If someone joins, and they are over the top or aggressive, they talk a lot or seem a bit bossy… that’s fine with me. Because they are putting a lot of their real self into playing, and we can get to know who they really are. We have a much better chance of getting to know this guy, and get a feel for whether this is how they are 24/7, or if they are just nervous and excited, and will calm down soon enough and relax when they start to feel welcomed and secure.
It’s the quiet ones I worry about, the ones that are reserved, and keep to themselves. Most likely they are just nervous, or afraid to say the wrong thing until they get to know folks a bit more by how we chatter on. That’s bad enough, I’d like to be able to put them at their ease and make them feel welcomed, but it’ll get better as they feel more at home. But worse, they might be feeling left out, or shut out of the conversations, and might be feeling like they really aren’t welcome. Without talking with them, and hearing their own opinions, without interaction of some kind, it makes it hard to know if they need reassurance that they’re welcome, or if they’re just feeling quiet at the moment. And when you’re trying to keep all these balls juggling in the air at one time, well… the quiet ones are the ones that we have the best chance of losing because I wasn’t paying enough attention. The squeaky wheel gets the oil, and the silent wheel might not be running smooth like you’d think… they might actually be stuck.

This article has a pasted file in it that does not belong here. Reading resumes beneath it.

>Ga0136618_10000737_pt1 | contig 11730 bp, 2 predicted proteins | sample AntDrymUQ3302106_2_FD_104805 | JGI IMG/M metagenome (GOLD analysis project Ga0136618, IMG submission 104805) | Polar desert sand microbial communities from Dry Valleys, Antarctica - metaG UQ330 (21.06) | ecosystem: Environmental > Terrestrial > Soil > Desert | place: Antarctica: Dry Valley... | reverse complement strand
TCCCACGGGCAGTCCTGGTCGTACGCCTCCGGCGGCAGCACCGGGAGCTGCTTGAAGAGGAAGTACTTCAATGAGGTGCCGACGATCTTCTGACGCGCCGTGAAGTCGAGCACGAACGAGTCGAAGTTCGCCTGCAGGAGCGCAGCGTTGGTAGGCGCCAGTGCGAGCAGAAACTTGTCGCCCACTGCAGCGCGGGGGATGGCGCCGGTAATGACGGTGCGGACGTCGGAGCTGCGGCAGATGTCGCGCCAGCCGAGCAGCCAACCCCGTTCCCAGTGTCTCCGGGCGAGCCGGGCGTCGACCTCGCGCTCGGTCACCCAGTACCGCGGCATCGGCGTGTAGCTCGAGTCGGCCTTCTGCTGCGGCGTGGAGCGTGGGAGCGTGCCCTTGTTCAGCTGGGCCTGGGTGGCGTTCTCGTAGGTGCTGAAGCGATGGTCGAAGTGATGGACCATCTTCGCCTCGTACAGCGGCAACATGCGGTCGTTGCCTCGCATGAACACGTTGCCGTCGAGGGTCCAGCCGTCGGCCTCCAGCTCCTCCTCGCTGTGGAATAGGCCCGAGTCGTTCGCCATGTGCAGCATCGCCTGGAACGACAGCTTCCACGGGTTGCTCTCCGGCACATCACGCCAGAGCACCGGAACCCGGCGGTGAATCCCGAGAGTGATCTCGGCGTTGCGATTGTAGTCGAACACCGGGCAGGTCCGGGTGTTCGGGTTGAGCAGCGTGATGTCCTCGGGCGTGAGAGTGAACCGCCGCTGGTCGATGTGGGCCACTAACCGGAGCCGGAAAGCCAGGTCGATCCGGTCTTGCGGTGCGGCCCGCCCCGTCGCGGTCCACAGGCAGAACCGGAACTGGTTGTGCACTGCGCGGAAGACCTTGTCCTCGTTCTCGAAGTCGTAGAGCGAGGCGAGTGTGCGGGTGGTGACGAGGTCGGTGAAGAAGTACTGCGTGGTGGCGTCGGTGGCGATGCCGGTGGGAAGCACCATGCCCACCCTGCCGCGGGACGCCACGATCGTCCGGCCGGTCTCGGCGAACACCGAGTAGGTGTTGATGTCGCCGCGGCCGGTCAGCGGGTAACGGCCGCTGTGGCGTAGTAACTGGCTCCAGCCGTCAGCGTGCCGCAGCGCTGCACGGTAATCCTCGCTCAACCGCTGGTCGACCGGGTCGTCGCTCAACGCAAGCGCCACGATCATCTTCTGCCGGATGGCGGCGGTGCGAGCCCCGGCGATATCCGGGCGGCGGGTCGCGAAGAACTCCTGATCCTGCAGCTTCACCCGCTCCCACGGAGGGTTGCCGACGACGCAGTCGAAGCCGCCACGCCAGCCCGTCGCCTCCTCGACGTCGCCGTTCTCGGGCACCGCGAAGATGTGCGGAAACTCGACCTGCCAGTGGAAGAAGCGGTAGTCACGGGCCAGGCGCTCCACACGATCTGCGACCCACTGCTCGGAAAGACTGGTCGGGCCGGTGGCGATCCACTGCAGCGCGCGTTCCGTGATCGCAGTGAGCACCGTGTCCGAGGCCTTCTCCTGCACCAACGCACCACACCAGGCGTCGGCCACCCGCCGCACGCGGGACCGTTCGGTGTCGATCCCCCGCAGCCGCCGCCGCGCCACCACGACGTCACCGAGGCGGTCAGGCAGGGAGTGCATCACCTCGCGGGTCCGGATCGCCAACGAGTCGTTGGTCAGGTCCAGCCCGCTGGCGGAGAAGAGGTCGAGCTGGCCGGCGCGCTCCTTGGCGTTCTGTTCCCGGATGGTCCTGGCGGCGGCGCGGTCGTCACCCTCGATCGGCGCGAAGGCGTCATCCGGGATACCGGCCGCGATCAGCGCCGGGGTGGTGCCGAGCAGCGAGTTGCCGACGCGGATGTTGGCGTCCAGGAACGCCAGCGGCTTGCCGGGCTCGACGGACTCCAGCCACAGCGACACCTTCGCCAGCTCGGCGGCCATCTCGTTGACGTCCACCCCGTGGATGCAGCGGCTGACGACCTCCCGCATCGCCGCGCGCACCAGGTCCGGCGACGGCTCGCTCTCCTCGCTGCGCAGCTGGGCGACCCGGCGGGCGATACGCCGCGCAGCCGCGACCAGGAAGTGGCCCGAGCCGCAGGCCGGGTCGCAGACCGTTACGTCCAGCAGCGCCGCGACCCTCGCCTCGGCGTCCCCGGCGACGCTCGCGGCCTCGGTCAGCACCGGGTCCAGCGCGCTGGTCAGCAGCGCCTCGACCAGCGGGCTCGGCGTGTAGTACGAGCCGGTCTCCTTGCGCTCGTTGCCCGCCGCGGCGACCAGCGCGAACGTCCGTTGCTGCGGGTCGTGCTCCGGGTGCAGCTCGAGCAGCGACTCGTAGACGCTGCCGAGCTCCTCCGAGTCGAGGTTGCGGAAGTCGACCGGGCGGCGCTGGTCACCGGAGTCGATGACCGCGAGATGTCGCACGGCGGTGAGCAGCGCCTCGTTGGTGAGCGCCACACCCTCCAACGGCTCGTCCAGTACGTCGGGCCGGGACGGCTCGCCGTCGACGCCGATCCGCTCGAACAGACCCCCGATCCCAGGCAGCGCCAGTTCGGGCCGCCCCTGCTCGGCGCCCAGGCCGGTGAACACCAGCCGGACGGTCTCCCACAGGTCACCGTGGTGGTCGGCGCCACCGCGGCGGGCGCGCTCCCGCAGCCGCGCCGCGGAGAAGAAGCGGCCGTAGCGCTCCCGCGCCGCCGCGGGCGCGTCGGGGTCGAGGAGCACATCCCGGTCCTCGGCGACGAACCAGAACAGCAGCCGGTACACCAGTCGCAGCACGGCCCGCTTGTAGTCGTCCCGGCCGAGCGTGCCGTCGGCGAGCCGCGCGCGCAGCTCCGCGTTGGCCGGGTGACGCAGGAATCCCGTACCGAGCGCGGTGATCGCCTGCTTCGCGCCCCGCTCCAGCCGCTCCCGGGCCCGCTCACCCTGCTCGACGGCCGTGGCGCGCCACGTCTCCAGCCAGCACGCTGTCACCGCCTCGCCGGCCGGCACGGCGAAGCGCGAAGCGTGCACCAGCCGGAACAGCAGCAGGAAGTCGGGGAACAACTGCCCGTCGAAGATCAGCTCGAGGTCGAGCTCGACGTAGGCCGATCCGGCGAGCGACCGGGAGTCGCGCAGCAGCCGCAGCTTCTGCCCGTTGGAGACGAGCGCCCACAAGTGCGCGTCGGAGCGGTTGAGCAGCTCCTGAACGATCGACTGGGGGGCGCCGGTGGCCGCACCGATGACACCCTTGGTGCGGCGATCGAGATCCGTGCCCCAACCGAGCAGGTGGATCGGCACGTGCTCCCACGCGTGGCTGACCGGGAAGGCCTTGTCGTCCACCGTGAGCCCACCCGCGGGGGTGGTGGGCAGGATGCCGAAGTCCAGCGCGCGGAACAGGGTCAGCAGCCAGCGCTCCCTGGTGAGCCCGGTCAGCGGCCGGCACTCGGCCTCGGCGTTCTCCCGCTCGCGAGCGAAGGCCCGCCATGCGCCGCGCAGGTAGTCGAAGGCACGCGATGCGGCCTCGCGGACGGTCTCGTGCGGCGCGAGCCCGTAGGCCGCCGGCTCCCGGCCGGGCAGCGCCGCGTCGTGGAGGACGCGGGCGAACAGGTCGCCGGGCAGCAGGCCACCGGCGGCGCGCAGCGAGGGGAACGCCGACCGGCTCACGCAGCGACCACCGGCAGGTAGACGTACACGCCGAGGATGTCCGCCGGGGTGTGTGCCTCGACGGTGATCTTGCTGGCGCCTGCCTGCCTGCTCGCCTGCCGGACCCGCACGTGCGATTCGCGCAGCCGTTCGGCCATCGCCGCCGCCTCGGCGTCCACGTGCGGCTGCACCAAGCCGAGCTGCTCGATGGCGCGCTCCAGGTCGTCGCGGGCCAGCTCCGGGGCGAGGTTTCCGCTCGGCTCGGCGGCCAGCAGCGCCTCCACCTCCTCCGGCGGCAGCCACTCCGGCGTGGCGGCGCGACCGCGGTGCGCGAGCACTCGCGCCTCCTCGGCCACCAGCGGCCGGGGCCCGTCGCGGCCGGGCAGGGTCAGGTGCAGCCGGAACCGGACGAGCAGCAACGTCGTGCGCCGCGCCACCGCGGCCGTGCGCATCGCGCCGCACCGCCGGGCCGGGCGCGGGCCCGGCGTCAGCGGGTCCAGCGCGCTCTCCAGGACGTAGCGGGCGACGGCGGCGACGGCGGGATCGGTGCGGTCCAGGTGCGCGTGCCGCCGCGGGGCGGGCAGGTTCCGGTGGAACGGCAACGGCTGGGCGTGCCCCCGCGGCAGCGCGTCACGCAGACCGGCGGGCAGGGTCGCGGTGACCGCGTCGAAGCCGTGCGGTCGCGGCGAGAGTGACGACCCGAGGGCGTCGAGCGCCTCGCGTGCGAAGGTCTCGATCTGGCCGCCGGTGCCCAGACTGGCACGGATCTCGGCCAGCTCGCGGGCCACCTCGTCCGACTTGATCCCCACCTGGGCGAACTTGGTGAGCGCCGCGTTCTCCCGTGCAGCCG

Yep, I’m a big old grumpy bear, that’s seen way too much guild drama over the years. I can’t help but feel that change is bad, any change at all. But I know that it’s necessary for our guild to grow, and for more people to have the opportunity to do more than run 5 man instances and dance in Ironforge. While I can’t help but get nervous at strange faces, I gotta just hang in there and trust that it’ll all work out.
But that doesn’t mean I can’t bitch about it.